I've been working in delivery quite often lately. Some days are busy, some are fairly quiet, and there are those days when all hell breaks loose. One morning, I was working the day case list, IVF, D and C's (dilatation and curettage) and other sundries. During a lull, I was sent upstairs to delivery to perform an epidural because the anesthesiologist up there was preparing for a C-section. I told the midwife that I would do the epidural after my colleague induced anesthesia (since that is the stage when Murphy's Law invariably strikes and help is needed). She was visibly disappointed, but understood my reasoning.
That epidural was not to be. From one of the rooms I heard a senior obstetrician yell, "We've got an abrupted placenta here, let's get her to the OR fast!". Placental abruption is when the placenta has separated from the uterus. This is a true emergency, because fetal oxygenation may be compromised and there may be significant bleeding. Both mother and child are in mortal danger.
The mother, an obese bedouin woman was indeed bleeding. Since the maternal airway, especially in an obese parturient is often problematic, I asked the other anesthesiologist to delay his C-section, and help me get this one underway.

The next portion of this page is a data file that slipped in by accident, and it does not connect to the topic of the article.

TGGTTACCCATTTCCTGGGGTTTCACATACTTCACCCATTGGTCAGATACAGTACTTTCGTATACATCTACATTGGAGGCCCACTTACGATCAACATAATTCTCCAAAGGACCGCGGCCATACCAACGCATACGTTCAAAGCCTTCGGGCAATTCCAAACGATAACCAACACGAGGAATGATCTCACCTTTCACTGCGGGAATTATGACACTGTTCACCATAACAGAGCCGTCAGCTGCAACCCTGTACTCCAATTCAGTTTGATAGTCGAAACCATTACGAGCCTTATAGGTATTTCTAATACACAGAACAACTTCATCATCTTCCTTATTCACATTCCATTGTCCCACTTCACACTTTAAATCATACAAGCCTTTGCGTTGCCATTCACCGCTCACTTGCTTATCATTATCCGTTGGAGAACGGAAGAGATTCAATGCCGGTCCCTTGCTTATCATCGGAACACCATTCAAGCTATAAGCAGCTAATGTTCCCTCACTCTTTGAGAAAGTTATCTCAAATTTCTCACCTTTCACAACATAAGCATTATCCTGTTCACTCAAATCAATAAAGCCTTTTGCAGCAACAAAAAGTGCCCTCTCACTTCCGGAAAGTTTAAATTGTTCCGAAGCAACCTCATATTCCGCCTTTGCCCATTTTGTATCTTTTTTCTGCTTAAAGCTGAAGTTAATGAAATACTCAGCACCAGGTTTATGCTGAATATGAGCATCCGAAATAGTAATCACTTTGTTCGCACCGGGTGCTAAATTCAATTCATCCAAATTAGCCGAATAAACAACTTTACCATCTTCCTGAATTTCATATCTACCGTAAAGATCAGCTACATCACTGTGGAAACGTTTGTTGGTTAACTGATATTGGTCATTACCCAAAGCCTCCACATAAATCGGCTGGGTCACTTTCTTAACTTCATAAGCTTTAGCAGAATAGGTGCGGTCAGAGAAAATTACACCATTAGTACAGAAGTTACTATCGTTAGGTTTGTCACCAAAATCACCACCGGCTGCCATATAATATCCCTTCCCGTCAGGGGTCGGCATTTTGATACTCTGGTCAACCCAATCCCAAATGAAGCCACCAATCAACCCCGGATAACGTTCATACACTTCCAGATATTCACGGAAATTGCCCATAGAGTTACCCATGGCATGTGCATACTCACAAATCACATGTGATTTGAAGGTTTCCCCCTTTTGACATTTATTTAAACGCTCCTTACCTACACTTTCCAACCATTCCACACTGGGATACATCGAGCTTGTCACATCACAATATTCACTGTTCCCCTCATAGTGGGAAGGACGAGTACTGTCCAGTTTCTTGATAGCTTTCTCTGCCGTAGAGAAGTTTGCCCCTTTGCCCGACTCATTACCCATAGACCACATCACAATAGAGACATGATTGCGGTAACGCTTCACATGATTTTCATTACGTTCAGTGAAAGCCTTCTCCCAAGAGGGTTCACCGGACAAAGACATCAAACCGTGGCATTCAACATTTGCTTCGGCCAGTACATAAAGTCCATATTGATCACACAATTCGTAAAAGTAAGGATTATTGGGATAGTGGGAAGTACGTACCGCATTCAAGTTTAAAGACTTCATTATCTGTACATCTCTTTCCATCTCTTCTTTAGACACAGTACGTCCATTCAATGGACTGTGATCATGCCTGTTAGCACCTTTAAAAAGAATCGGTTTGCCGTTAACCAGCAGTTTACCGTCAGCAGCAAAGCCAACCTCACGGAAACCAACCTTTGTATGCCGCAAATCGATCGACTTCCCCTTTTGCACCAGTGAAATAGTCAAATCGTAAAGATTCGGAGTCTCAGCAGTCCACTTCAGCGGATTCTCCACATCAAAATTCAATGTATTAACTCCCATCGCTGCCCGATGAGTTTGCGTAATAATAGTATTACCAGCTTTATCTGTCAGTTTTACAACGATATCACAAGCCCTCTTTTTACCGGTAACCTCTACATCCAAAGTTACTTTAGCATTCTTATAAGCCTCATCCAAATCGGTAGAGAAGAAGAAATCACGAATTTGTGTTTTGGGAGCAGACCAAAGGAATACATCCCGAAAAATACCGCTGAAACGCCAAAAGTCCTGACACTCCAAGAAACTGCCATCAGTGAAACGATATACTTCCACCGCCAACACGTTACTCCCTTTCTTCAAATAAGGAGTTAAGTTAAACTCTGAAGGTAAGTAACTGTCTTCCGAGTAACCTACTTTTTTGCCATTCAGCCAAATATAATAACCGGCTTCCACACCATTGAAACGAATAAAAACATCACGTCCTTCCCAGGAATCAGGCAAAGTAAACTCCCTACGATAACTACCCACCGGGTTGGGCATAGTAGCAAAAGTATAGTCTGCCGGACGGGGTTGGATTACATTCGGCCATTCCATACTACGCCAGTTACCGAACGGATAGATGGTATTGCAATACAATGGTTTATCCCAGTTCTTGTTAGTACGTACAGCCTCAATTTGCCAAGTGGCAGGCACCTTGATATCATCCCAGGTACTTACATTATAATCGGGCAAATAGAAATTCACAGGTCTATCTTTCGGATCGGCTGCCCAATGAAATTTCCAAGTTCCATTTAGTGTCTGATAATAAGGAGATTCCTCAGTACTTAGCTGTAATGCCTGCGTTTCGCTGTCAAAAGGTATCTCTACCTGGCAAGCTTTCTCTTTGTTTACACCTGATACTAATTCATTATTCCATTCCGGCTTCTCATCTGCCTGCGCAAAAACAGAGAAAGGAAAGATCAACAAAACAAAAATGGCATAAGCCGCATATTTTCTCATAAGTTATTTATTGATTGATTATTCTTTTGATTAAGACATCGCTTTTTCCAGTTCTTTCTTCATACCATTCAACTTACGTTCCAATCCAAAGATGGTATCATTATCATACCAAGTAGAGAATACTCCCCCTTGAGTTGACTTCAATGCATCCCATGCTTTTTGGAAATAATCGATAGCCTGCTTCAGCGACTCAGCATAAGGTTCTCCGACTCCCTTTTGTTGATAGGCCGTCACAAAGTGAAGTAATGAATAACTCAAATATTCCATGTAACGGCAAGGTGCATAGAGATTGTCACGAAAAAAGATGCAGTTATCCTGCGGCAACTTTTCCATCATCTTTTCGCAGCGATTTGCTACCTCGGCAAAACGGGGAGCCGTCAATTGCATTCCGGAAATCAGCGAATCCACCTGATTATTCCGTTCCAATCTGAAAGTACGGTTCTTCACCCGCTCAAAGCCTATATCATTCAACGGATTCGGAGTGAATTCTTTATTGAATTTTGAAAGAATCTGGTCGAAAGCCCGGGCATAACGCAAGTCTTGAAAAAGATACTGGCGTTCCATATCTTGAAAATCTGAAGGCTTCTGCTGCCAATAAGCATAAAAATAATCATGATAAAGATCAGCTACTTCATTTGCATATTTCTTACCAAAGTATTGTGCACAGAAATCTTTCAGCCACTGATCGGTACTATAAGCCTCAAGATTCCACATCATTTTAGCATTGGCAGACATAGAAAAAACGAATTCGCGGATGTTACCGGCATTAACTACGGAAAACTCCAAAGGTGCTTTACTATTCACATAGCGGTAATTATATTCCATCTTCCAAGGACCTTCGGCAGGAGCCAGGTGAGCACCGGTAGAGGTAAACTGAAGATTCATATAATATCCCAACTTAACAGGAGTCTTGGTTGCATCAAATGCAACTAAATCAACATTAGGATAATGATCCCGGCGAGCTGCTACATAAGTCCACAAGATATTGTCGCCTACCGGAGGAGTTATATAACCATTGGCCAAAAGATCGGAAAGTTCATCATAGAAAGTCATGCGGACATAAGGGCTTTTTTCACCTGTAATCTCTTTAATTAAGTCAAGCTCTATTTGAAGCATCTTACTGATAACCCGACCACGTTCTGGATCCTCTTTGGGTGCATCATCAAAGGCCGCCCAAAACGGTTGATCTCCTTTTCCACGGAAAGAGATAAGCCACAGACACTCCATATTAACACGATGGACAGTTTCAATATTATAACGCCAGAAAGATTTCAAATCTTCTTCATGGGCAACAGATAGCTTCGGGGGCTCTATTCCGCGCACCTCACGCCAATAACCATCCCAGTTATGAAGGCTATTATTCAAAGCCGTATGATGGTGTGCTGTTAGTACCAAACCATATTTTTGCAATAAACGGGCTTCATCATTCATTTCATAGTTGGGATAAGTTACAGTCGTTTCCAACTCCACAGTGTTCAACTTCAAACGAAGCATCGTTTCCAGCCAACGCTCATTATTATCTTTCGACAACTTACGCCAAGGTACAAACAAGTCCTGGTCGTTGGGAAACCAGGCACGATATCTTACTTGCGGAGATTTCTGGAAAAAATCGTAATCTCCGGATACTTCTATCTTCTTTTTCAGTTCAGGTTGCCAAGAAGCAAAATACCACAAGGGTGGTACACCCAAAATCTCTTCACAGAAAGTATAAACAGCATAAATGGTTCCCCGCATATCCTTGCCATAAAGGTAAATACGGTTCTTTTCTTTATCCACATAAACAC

Induction was no problem and I gave the obstetricians the go ahead. The operation was uneventful until they began the extraction of the baby. Often, the assistant must apply pressure to the upper abdomen thus pressuring the upper end of the womb to help the primary surgeon extract the child. At this point, the maternal heart rate dropped to below 40. I administered IV atropine and the rate rose and hovered around 50 while blood pressure was normal. I apprised the obstetricians of the situation. "I think that there's a lot of pressure on the vena cava, get that baby out quickly (please)!" The obstetricians were straining, but the kid wouldn't budge.
The obstetricians, both female (very capable docs, with limited upper body strength, however) seemed to be tiring. Then, I had an idea.
"Rose (not her real name), move your hand please."
In place of the assistant, I pressed down on the upper abdomen through the sterile drape and leaned in. I'm no body builder, but I applied just enough leverage and the baby slid out, finally.
Looking at the monitor I noted with satisfaction that the heart rate was back up.
Ever since then, the OB/GYN's (with whom I have an excellent working relationship) have been approaching me with some measure of awe.
The story has quickly become a local urban legend. Funny, I don't feel any different.